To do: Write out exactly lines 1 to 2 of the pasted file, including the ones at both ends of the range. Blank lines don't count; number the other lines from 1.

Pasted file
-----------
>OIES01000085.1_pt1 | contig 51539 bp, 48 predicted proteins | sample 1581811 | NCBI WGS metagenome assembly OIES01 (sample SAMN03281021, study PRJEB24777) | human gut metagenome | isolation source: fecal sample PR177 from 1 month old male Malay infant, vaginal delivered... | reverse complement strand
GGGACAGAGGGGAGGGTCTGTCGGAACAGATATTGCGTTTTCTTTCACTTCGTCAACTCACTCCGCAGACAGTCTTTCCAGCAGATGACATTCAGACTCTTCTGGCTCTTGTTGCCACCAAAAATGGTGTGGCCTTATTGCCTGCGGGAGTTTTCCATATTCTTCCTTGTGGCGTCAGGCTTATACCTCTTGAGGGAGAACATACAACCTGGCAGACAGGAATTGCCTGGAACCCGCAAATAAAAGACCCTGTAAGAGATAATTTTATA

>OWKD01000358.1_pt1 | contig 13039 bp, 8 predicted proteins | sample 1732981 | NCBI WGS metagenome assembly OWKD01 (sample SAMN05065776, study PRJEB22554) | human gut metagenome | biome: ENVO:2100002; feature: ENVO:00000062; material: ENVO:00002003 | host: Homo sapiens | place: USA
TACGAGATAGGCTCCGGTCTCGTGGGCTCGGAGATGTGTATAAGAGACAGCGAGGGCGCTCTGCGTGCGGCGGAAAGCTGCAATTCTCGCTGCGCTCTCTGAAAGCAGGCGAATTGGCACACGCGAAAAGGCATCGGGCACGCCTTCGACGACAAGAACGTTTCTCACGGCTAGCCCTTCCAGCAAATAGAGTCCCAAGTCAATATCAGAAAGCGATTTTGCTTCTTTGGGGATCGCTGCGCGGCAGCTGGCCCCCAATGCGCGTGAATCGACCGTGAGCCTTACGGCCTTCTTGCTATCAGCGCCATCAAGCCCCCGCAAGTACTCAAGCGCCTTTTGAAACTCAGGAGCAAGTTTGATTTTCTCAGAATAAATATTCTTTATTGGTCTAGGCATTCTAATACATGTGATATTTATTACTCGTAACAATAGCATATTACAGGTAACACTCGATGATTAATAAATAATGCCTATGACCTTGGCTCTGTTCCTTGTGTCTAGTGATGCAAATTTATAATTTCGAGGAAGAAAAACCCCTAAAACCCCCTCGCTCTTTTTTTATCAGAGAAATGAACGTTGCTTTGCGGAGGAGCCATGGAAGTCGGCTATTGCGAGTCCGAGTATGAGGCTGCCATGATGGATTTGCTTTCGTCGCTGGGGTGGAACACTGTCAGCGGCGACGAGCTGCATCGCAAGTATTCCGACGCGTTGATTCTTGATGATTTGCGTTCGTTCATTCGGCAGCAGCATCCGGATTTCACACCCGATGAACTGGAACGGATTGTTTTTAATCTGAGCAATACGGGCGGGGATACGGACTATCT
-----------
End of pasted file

>OIES01000085.1_pt1 | contig 51539 bp, 48 predicted proteins | sample 1581811 | NCBI WGS metagenome assembly OIES01 (sample SAMN03281021, study PRJEB24777) | human gut metagenome | isolation source: fecal sample PR177 from 1 month old male Malay infant, vaginal delivered... | reverse complement strand
GGGACAGAGGGGAGGGTCTGTCGGAACAGATATTGCGTTTTCTTTCACTTCGTCAACTCACTCCGCAGACAGTCTTTCCAGCAGATGACATTCAGACTCTTCTGGCTCTTGTTGCCACCAAAAATGGTGTGGCCTTATTGCCTGCGGGAGTTTTCCATATTCTTCCTTGTGGCGTCAGGCTTATACCTCTTGAGGGAGAACATACAACCTGGCAGACAGGAATTGCCTGGAACCCGCAAATAAAAGACCCTGTAAGAGATAATTTTATA